These informal relationships facilitate the development of collusion among companies, which create cartels. Due to increasing market uncertainty and exacerbation in economic competition, the networks of entrepreneurs become more compact (int. 31 scholar). Getting in touch with Aspide and the Catapanos through informal word of mouth among colleagues has the same function as joining the cartels just mentioned. The goal is to access an increasingly scarce resource such as credit through relationships that circumvent the law. Among the entrepreneurs who tried to solve their problems by accepting help from Aspide, there were people like Marzio Casarotto, a furniture maker with a business history full of failures. He tried (and failed) to set up a company in Romania and thanks to the “Crisci package” he cleaned up his liabilities. Then, he began to find customers for Aspide “getting 4 thousand Euros for each operation” (Tribunale di Venezia 2011a p. 525). This pattern was repeated with several other entrepreneurs.

The individuals dealing with potential clients and investors on behalf of Aspide were fully integrated into the business environment, as shown by the case of Ivano Corradin, a renowned tax advisor from Bassano del Grappa (Vicenza) and member of the criminal organization. Corradin was the accountant of the company and found new clients; at the same time, he assured “his interlocutors of the seriousness of the organization and that their investments were safe” (Tribunale di Venezia 2011a, p. 589).  The investigation reveals the fundamental contribution provided to Aspide by several other professionals and financial advisors. A paradigmatic case is that of Luca Arnone, a notary from Lendinara (Rovigo), who took on a strategic role preparing documents for the company and “caring very little about the legality of the deeds and the real will of the individuals who signed them” (Tribunale di Venezia, 2013, p. 526).  Several professionals prompted their clients to use the services offered by Aspide. In many cases, they acted like brokers and played a key role in connecting the enterprises with the criminal group[12]. The importance of these figures in facilitating the adoption of illegal practices in the management of enterprises emerges even more clearly in the case of the Catapano brothers, whose services were designed to drive businesses to failure and yet obtained, in most cases, full consent from the consultants involved (Int. 16, magistrate).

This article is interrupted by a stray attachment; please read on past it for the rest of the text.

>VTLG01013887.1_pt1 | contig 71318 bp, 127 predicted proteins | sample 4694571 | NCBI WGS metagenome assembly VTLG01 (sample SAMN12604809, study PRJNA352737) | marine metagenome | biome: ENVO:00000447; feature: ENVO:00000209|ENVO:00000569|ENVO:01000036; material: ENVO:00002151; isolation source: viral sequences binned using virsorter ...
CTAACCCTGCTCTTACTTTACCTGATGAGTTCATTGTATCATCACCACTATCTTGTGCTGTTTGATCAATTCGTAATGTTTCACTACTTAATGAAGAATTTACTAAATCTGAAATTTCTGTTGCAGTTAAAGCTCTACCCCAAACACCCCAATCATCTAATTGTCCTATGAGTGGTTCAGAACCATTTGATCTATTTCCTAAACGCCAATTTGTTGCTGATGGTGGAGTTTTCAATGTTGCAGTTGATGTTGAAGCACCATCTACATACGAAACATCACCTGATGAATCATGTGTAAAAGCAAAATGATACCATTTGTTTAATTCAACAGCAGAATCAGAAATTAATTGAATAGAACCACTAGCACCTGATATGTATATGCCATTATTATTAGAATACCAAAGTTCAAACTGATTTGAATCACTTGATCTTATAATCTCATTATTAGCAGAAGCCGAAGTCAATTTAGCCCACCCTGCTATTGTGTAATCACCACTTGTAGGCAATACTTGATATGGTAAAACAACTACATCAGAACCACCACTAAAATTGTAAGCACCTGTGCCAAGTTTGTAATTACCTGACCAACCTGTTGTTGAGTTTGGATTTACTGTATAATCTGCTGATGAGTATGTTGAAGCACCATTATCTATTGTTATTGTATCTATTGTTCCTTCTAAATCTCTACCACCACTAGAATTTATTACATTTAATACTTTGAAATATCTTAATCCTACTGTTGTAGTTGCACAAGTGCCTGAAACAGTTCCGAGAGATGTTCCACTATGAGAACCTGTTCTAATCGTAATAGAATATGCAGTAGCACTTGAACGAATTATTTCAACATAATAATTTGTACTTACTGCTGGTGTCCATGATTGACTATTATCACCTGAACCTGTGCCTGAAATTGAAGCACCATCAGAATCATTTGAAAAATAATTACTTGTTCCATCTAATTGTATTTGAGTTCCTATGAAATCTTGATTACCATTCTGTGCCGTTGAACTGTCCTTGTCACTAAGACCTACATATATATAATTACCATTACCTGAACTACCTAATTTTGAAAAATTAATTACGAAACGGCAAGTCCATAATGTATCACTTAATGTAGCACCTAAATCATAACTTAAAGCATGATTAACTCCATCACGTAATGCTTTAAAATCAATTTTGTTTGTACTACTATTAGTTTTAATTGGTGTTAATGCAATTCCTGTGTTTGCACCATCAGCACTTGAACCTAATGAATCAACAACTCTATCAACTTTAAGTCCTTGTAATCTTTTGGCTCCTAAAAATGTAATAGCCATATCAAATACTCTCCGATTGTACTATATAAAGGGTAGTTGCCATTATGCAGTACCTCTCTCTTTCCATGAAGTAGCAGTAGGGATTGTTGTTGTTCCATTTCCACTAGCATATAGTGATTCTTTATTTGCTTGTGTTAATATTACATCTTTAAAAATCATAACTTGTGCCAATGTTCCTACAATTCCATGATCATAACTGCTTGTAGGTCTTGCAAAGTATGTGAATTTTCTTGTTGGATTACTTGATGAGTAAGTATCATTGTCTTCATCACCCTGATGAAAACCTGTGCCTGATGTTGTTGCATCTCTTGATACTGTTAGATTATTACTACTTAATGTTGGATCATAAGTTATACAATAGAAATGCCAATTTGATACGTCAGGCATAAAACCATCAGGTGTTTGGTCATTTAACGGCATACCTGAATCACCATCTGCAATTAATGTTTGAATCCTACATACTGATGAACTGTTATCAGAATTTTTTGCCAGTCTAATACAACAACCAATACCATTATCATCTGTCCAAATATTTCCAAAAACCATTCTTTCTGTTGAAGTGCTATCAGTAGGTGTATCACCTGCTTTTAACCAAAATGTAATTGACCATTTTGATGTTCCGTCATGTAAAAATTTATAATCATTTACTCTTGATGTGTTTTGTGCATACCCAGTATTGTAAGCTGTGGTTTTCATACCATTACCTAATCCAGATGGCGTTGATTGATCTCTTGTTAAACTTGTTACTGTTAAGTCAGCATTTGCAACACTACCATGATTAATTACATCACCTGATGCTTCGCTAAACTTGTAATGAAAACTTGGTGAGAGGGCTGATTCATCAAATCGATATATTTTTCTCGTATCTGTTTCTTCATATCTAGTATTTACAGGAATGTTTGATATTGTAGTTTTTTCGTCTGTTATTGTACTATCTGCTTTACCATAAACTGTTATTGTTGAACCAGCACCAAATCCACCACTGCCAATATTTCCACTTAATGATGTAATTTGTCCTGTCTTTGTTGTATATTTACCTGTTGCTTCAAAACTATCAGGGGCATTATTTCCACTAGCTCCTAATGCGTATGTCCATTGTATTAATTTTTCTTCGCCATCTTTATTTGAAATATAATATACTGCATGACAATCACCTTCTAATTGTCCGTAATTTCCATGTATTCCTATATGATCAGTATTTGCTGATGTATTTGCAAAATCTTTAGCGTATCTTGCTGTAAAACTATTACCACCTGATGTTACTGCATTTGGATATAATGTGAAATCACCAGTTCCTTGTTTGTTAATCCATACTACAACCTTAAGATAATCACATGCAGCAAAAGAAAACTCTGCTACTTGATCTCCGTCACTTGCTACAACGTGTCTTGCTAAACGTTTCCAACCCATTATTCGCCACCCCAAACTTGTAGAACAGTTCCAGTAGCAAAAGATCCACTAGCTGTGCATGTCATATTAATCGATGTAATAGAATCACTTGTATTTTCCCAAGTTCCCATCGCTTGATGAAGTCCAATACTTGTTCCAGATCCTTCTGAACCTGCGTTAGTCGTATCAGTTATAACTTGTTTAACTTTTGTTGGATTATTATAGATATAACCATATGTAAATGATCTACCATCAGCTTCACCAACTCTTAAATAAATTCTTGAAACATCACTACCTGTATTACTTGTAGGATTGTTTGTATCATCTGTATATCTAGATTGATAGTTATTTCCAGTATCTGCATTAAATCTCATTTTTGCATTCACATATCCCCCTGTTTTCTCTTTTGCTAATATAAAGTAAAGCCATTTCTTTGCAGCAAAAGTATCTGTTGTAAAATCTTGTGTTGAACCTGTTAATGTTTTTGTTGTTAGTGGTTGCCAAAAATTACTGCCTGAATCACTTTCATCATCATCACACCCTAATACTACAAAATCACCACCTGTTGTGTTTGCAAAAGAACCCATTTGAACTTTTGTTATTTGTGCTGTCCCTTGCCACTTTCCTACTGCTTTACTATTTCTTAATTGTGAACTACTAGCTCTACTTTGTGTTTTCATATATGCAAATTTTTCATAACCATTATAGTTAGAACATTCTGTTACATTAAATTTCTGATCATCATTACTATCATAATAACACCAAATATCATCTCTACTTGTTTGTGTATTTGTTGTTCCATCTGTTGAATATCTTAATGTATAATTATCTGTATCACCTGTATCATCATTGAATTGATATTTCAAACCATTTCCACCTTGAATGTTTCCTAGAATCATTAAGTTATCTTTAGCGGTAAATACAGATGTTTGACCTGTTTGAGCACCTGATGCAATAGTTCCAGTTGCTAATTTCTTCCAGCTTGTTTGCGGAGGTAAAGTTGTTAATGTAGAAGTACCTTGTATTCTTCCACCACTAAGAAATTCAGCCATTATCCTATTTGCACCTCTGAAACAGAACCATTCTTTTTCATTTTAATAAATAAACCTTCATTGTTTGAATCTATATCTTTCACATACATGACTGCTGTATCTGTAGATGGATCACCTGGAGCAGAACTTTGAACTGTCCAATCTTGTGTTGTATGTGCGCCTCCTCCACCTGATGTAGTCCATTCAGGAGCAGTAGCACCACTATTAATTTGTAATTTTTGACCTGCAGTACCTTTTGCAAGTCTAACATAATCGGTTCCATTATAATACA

Like in the Aspide case, the Catapanos also deemed it essential to avail themselves of individuals deeply rooted in the Veneto regional fabric, able to control the group’s business and relationships with clients. Contacts with struggling companies were managed by various “area collaborators”, whose role was to present the businesses to the Group’s sales manager, acting as mediators. Generally, these were individuals who operated in the sector of “financial brokerage”, regularly registered with their professional association and receiving invoiced commission fee payments.

In order to understand the mechanisms through which the Catapanos’ business operated (and its far-reaching roots in the Veneto’s regional context), it may be useful to describe briefly the role of the key members of the organization. Bruno Rizzieri was a former police officer, suspended from duty due to a lawsuit brought against him. He was Giuseppe Catapano’s field lieutenant and dealt with recruiting suitable frontmen and helping them in their business operations. Moreover, Rizzieri managed the group’s relationships with the new company executives, who merely followed his instructions to the letter. This was a heavy task, “since frontmen are people of a medium-low social background who have been through a lot” (ibid.: 22). The frontmen all came from the area where Rizzieri lived and had quite long criminal records.